How water from Godavari will reach Hyderabad?
Ever wondered how water begin its journey from river to taps? Though the process of creating such a system is long and strenuous, but the idea of knowing the same is fairly simple and fascinating. Hyderabad is going to draw drinking, potable water from Yellampally barrage connected to the river Godavari. It is an ambitious project for Telangana government in bringing approximately 180 million gall
Ever wondered how water begin its journey from river to taps? Though the process of creating such a system is long and strenuous, but the idea of knowing the same is fairly simple and fascinating. Hyderabad is going to draw drinking, potable water from Yellampally barrage connected to the river Godavari. It is an ambitious project for Telangana government in bringing approximately 180 million gallons per day (MGD) of water to the city of Hyderabad.
Topography plays an important role in determining a river’s course. Godavari flows toward Eastern Ghats before draining into the Bay of Bengal and Hyderabad is located to the opposite side of the very same river. Disturbing the flow of river can lead to floods and land sliding. The only way to tackle this issue is by introducing the Principles of Control Systems. Constructing a barrage, which is like a reservoir with multiple gates used for controlling the water flow is ideally the only option. One such barrage is the ‘Yellampally Godavari barrage’ near Manchiryal in Adilabad district.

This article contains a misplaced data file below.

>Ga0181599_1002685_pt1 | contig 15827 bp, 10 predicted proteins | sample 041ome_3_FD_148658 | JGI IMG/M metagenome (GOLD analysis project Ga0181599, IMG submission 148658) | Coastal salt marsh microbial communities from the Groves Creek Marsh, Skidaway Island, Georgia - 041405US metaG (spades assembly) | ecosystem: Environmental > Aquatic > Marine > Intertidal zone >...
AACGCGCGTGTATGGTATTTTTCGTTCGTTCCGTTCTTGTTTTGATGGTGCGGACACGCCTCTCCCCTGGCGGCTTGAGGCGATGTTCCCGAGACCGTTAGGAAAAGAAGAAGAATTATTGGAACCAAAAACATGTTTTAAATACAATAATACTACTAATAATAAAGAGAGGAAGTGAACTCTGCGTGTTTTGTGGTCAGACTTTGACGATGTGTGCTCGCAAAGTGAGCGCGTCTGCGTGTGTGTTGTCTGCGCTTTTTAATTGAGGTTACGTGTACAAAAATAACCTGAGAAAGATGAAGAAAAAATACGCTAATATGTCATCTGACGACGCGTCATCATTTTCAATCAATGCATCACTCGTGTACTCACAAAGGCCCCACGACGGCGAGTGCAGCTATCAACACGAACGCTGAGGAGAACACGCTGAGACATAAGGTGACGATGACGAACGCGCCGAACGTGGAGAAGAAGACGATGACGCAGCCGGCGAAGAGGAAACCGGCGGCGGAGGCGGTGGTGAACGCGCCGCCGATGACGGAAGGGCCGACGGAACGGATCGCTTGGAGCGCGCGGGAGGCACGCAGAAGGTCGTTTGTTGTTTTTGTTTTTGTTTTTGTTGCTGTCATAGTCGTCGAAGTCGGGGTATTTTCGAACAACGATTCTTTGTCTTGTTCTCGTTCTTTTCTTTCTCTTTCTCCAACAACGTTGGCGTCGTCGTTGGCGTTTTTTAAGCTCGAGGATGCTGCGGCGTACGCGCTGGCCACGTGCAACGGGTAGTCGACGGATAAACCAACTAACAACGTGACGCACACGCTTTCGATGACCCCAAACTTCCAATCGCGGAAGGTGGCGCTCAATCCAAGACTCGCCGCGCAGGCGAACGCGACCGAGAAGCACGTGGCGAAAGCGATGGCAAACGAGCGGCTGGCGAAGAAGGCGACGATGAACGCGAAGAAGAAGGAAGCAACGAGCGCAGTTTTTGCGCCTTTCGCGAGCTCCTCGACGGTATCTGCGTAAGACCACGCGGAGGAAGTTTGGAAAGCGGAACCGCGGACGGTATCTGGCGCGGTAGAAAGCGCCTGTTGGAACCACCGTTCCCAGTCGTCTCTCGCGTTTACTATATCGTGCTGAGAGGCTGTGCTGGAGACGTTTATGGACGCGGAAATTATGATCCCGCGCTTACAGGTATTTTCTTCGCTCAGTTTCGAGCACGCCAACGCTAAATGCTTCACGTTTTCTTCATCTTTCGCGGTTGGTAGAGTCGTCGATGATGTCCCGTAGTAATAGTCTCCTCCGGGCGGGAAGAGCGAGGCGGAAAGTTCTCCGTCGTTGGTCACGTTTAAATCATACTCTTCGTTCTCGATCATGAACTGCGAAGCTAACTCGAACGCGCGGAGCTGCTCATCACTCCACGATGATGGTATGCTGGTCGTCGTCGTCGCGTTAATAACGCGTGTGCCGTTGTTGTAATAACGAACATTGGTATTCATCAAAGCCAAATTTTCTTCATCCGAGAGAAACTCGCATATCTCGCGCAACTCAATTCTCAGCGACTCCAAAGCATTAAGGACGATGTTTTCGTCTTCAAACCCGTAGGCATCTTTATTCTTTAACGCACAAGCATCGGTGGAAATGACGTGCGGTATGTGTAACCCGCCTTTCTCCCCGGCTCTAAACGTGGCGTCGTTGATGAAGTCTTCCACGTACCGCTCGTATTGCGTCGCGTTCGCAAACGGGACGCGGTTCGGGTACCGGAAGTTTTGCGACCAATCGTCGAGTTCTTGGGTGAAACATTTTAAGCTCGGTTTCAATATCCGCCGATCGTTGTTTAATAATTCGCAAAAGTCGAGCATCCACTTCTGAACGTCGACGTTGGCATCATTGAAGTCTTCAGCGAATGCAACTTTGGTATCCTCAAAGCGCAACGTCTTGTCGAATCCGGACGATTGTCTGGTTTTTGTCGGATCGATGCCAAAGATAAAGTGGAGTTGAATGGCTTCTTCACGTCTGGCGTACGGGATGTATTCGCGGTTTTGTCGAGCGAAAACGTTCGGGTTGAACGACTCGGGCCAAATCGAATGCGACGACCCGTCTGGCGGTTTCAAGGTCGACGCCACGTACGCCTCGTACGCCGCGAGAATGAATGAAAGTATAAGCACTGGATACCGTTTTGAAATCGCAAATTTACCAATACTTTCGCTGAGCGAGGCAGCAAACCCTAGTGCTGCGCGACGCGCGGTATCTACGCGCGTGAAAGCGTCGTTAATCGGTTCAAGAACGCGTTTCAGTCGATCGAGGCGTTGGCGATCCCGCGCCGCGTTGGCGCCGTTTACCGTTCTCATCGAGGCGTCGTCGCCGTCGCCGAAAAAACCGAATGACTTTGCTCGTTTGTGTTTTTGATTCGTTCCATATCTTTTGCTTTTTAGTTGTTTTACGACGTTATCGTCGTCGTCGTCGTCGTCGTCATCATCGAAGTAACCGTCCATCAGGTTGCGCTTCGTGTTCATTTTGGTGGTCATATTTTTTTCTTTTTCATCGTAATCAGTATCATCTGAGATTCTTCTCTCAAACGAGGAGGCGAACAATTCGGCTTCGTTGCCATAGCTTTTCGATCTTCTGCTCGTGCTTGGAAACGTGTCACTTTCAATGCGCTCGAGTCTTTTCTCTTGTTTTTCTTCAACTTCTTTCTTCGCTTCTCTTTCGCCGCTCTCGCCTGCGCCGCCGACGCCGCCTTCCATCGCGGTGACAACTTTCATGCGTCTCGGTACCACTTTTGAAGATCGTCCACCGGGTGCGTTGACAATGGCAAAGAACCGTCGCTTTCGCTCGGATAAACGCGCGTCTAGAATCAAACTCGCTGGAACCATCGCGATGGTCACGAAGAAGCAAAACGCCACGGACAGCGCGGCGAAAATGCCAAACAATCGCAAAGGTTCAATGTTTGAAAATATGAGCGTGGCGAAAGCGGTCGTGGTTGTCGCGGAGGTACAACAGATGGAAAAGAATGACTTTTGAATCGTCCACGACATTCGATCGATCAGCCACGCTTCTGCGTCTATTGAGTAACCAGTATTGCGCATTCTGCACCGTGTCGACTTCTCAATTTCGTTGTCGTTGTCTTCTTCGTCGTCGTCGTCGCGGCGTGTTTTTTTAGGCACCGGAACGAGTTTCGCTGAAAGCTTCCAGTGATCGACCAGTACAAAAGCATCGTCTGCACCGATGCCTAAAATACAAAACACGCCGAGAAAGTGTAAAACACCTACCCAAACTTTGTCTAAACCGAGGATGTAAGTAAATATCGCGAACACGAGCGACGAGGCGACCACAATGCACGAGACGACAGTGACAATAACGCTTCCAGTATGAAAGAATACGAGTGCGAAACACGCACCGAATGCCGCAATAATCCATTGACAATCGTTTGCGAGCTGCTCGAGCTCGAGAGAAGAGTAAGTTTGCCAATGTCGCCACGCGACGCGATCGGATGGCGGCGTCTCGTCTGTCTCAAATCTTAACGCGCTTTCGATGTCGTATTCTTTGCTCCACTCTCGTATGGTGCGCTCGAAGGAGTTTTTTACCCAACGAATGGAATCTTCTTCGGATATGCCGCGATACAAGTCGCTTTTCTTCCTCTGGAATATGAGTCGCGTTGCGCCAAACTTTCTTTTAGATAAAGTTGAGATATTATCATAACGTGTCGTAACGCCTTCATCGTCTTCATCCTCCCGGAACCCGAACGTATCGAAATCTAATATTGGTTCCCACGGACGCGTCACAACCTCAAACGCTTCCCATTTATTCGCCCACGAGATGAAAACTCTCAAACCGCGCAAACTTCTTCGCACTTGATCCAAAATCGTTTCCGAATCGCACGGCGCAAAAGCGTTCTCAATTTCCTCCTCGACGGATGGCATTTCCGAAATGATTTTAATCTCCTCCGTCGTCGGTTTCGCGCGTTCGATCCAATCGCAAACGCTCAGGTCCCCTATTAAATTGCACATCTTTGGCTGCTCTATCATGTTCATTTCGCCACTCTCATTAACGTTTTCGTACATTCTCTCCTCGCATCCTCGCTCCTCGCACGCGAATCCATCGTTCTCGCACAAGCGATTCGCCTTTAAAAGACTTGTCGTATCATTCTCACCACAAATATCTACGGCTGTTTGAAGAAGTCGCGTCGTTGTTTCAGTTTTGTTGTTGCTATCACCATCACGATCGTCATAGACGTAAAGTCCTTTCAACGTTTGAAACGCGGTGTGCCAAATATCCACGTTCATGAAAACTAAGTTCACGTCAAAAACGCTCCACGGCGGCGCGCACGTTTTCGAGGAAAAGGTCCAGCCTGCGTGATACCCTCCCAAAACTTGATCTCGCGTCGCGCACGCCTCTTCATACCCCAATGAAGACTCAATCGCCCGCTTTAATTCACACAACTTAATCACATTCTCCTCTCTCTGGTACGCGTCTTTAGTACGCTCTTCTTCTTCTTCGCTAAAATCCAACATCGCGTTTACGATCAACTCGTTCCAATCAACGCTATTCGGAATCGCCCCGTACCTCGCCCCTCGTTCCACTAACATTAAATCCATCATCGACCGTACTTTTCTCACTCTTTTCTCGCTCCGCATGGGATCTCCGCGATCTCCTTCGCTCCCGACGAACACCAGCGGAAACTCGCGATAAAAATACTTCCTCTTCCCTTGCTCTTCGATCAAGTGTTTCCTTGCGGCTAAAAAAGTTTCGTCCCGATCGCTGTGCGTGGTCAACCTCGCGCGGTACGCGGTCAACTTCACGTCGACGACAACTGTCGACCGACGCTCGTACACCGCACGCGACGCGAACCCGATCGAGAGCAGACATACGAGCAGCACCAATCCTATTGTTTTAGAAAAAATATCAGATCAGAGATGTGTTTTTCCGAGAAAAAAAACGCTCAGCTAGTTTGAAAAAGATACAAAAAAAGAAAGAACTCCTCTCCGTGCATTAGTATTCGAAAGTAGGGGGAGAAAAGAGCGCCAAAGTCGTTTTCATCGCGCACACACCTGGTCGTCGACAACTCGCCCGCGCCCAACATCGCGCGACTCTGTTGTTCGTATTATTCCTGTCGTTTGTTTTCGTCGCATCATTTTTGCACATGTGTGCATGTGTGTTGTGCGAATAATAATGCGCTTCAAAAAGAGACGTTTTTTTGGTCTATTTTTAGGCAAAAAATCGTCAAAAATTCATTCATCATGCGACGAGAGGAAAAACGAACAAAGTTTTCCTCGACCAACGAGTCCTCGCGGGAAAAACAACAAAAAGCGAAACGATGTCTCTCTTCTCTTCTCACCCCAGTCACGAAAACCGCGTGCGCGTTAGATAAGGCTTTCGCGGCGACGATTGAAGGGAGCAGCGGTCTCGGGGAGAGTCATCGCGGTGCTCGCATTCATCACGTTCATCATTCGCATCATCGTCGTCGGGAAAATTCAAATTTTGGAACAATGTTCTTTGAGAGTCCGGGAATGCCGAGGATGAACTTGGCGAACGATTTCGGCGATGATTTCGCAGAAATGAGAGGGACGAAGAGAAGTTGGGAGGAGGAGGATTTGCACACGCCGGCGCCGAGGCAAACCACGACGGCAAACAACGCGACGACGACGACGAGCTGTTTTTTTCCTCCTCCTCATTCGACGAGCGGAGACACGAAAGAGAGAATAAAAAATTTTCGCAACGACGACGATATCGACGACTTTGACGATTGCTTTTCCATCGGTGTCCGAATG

The total length of the pipeline from Yellampally barrage in Adilabad to Shamirpet in Ranga-Reddy district is 186km. Bernoulli’s theory says that, in a fluid flowing pipeline, the diameter of the pipe determines the pressure. Keeping this in mind, there has to be multiple barrages and valves at ideal distances to control the pressure of water. More of such barrages are located in Karimnagar district, Kukatpally and Shamirpet of Ranga-Reddy district. Water is then siphoned to treatment plants for purification and chemical treatment.
River water contains huge amount of mud particles and pathogens that can cause some water-borne diseases. Hence, it is mandatory to treat the water before transferring it to a final cistern. These cisterns are usually located at an elevated land so that gravity powers the water flow. In case the gravity flow is impractical, a pumping station is needed at the outlet of the cistern that does the work of gravity. Finally through a pipe network water is distributed to the consumers all the way to the last house.
So the next time before drawing water from a tap, spare a moment to think about this fine, structural engineering that exist and that too you have the final control to save or waste what comes out of it.